NATO will also stand for closer cooperation with the EU. At the upcoming NATO summit this issue will be on the agenda, right?

 NATO Secretary-General Jens Stoltenberg quite recently said that there is need for political declaration. That may not sound like a big deal, but it's been a long time since NATO and the EU have been able to say that we share common values and that we face a common threat and common solutions in addressing them. That's an important message, particularly for countries like Latvia who literally can't afford for those two large organizations to run off in separate directions. He also talked about hybrid – looking to develop the playbook. How in a case of a hybrid incident each organization would respond, making sure that each organization has this information. The third thing is to look for some opportunities for some joint or parallel exercises.


What kind of exercises?

 Where you simulate a hybrid incident – how would you react, what do you actually do. If we have these going on at the same time we could get the same briefings and some independent discussions about what to do. That would be really significant.


But don't you think that would be really hard to achieve, knowing that some countries are now divided on the question on whether or not to extend the sanctions against Russia?

 Well, 22 countries are members of both organisations and it would be hard for me to imagine that some of them would say – ‘not an issue we would want to be involved in’. That's why the question of unity is so important.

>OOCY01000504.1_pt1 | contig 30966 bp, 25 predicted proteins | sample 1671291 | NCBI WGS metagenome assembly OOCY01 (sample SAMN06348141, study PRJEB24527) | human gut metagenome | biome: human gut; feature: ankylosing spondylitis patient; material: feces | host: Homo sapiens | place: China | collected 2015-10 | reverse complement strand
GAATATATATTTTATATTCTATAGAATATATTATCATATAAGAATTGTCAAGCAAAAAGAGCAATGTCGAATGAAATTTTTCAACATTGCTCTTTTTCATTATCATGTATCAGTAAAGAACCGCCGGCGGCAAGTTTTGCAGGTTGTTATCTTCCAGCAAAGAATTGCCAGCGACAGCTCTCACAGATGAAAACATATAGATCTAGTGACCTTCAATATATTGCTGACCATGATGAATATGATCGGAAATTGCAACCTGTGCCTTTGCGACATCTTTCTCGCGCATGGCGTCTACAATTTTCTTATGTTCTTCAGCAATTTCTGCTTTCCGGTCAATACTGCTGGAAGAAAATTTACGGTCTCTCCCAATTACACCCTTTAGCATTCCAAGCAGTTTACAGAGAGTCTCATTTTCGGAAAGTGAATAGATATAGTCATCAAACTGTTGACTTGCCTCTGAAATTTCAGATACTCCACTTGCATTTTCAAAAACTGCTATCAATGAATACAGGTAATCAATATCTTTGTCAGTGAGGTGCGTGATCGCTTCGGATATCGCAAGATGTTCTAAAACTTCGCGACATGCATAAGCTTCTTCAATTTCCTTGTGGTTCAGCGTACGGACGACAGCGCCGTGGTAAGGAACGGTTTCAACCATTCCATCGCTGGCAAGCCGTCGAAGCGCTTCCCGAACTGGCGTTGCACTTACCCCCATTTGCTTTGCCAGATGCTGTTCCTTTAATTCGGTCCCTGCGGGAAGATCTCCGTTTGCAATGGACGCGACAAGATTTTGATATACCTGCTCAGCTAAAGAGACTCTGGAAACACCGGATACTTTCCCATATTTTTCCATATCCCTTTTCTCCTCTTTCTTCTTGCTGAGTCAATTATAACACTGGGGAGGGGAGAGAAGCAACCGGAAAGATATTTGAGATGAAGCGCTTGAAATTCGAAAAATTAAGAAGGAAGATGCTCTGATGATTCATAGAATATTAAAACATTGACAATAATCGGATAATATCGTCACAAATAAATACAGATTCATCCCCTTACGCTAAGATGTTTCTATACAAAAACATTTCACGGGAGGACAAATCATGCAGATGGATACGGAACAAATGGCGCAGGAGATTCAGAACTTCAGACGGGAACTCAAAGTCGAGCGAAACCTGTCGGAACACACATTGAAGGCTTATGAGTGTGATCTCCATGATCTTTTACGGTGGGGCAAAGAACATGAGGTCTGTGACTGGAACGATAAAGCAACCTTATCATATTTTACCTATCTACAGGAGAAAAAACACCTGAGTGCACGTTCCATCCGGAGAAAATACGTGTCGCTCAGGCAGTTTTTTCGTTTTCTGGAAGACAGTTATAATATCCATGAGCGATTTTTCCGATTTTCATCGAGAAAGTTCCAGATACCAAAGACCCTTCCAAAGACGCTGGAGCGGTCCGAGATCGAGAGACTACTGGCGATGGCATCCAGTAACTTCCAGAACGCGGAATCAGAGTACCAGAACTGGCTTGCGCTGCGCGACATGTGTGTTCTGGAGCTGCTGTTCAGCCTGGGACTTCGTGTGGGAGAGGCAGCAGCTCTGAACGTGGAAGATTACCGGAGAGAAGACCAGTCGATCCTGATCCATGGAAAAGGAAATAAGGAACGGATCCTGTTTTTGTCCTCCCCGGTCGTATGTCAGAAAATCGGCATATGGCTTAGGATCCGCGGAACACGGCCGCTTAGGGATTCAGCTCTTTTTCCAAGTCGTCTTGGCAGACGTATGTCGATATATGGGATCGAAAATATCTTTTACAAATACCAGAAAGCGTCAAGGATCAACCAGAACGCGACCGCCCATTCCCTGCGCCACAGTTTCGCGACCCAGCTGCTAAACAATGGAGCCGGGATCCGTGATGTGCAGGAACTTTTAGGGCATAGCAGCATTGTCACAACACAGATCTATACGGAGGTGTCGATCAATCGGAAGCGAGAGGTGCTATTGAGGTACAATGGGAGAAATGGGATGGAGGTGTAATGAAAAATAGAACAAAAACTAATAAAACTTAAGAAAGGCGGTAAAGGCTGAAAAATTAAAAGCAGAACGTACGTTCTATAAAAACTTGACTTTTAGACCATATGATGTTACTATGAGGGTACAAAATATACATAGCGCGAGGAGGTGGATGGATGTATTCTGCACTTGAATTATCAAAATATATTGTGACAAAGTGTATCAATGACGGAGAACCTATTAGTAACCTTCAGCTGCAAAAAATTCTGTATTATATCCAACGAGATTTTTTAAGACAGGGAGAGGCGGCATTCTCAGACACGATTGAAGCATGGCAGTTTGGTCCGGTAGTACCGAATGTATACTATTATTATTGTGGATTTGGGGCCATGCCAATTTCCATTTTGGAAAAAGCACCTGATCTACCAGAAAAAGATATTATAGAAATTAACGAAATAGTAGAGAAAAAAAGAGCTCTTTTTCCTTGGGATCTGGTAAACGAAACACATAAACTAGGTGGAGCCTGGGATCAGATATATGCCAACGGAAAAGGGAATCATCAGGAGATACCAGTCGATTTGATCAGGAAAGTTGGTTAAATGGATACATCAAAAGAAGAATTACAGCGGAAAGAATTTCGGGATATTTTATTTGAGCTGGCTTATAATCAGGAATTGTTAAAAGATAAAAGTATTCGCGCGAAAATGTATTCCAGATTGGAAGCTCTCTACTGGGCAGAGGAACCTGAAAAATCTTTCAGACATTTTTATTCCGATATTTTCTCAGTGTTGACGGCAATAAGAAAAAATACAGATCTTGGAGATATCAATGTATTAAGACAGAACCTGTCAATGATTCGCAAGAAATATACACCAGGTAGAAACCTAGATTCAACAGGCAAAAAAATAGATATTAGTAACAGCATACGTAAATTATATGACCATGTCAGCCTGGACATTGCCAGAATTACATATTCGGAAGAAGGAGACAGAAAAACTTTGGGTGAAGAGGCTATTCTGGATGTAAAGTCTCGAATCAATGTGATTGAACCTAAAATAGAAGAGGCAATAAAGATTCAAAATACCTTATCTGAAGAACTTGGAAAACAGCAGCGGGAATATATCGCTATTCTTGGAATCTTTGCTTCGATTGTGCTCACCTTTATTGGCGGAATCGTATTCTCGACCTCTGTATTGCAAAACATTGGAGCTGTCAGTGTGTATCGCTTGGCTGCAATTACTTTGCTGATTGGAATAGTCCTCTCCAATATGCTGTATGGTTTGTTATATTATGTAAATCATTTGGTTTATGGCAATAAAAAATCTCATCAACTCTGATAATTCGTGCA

So is cyber security going to be discussed at the NATO summit?

Absolutely. The central theme of the summit we think will be the topic of resilience – making sure that a country is ready to meet a range of challenges from a military attack to a natural disaster. It is also important because you want to make sure that the government is capable of responding to more than one issue at a time. If you have a government that looses two or three ministers in a terrorist attack – it can't function. A cyber attack, which comes from hackers that have no affiliation to a government or terrorist group, could then make a country more susceptible. We will declare that cyber is a domain for military planning. Right now we say that we undertake military planning on land, air and sea, but we are going to add cyberspace to that. It's a technical issue, but a really important one.


And how is NATO prepared for these kind of threats now?

 Individual NATO nations have a baseline standard of cyber to work on, NATO has good defenses on its networks, but cyber is a threat that changes if not by the hour then by the day. It is difficult for any nation to say that it is 100% prepared. We have a good story to tell, but we could do more.